… magic happens. Well, not really “magic,” just something special. Good teachers have a way of moving others to growth while growing with them. They know the classroom is where they belong just as surely as they know themselves. Every September when that room is filled with new faces, good teachers look at them, wondering about the challenges – and surprises – each may present. At the very same time they know that behind every pair of eyes lies the question, “Will this be an easy A?”
When a good teacher walks into a classroom, students sense a special kind of energy that is the edge of every adventure. They know somehow that the months or year ahead will mean both work and rewards. Whatever the subject, calculus, “phys ed,” etc., something about the teacher tells them they are in for a treat – something students have a way of knowing from day one, that is, when the teacher is going to be good.
Good teachers have certain qualities and characteristics most students have antennae for. Textbooks on teaching may generalize about dedication and responsibility but students seem to look for more tangible markers, such as attitude, presence, fairness and humor.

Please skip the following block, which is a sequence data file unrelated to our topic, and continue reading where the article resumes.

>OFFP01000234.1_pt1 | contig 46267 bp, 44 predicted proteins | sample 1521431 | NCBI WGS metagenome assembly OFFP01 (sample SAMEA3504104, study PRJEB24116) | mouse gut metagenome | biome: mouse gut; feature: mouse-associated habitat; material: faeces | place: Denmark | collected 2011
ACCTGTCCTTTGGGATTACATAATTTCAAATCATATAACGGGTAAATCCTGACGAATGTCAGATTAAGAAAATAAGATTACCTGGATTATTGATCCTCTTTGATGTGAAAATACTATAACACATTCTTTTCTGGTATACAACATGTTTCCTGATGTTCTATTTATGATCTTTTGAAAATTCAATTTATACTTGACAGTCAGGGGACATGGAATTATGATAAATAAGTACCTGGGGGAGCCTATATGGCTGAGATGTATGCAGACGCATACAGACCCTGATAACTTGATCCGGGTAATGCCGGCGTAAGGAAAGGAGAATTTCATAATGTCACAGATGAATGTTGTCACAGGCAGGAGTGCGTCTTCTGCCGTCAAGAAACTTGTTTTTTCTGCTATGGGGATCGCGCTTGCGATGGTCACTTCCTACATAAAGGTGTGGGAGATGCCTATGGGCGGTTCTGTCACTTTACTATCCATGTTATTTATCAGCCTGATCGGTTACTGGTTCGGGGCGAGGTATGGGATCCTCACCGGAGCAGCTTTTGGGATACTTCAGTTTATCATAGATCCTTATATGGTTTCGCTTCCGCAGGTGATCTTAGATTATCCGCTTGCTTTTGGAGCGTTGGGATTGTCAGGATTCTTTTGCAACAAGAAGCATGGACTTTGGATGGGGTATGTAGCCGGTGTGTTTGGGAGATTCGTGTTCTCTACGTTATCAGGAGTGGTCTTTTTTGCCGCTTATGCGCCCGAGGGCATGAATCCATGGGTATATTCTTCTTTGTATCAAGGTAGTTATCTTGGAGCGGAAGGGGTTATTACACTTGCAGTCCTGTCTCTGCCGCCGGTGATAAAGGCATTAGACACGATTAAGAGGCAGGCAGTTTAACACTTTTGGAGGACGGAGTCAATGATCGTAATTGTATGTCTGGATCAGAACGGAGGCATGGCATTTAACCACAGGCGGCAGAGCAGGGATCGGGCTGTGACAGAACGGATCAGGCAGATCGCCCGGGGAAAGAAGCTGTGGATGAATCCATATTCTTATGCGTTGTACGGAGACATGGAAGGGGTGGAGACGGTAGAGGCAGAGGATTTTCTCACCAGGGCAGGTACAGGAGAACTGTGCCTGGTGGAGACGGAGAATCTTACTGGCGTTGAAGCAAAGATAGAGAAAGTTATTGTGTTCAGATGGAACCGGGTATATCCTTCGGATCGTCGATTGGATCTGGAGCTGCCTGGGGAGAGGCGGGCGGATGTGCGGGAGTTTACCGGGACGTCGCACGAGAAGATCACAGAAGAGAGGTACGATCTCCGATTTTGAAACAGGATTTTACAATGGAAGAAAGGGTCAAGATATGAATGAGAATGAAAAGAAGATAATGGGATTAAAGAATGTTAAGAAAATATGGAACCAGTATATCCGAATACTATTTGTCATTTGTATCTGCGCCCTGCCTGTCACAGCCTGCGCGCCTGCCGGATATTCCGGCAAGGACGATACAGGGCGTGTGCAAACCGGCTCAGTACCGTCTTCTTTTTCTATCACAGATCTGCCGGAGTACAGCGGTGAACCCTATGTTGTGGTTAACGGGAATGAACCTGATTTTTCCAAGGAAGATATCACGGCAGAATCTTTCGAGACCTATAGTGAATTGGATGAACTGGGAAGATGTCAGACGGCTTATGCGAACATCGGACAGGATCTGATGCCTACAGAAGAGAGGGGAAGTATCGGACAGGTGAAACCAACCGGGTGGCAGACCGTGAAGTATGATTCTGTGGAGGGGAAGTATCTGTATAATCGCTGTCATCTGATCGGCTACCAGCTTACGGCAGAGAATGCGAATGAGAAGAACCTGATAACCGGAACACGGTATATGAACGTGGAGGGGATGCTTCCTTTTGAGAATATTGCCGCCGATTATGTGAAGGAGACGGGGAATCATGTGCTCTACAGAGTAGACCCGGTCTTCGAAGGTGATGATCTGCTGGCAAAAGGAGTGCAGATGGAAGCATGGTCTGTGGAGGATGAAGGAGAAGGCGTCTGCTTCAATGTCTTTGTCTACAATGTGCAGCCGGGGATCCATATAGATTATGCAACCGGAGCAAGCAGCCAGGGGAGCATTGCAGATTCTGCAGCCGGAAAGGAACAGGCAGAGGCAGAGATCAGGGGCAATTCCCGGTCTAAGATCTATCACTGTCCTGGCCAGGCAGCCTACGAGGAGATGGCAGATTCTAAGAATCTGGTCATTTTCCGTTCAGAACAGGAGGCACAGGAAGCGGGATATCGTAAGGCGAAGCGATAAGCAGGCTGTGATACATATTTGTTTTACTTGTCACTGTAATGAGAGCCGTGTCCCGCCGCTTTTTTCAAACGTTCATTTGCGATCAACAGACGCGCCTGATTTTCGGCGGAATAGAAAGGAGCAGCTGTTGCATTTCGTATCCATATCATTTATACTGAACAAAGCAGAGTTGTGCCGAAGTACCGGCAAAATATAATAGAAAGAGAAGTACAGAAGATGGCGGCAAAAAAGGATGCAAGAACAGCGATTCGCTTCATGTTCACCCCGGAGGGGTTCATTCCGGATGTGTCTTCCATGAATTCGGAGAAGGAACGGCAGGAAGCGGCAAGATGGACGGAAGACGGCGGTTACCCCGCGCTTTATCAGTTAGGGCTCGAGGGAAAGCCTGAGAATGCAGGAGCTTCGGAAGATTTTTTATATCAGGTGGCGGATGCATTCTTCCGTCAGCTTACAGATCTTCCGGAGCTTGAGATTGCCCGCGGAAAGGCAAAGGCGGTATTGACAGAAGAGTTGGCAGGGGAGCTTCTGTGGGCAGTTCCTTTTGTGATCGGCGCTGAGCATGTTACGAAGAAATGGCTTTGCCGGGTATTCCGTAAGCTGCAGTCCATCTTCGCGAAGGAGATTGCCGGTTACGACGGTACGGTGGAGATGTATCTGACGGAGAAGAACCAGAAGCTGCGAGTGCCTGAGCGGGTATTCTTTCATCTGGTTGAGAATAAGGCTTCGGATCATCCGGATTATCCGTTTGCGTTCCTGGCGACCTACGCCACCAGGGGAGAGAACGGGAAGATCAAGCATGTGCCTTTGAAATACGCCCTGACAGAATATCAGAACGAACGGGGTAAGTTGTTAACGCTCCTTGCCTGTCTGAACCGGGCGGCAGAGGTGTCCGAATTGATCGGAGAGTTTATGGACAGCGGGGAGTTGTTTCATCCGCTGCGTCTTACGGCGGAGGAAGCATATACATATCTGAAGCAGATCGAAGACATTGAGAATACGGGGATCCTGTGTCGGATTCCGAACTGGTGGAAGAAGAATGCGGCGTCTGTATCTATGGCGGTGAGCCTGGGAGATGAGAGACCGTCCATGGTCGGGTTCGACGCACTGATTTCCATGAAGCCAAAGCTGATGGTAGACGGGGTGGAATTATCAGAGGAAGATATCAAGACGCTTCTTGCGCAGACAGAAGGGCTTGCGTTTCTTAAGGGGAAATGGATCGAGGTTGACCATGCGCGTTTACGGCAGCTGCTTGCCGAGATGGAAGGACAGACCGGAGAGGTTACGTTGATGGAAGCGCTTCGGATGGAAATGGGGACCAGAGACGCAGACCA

A positive attitude motivates most students. Good teachers establish that at once and build on it. Realizing that many students are idealists, good teachers point toward possibilities of performance rather than students’ shortcomings. They encourage their charges with honesty and effort, their focus more on what works than what does not.
In so doing, good teachers offer a special kind of presence in their classes, especially to individuals, helping students know they are important. One-on-one takes time but good teachers give it willingly, knowing the dividends may be immeasurable.
Fairness is inherent to good teaching. Any teacher who “plays” to the easy learners in a class will lose the rest. Usually such teachers are more concerned about themselves and easy results, shortchanging their profession as well as the other students.
Good teachers do not have to be entertainers or stand-up comedians but humor certainly helps. They realize that humor humanizes and really good teachers teach through their humanness, their own experiences and insights; their persons do not get lost in lesson-plans. Some rigidity is necessary in the classroom but a teacher’s spontaneous sense of humor can make structure more than tolerable and add a liveliness to any subject.
Good teachers know their students are not the enemy, that every student offers a new experience for learning, on both sides of the desk. When those who can, teach, there is rarely a more rewarding experience for both teacher and student. And, ultimately, for all of us.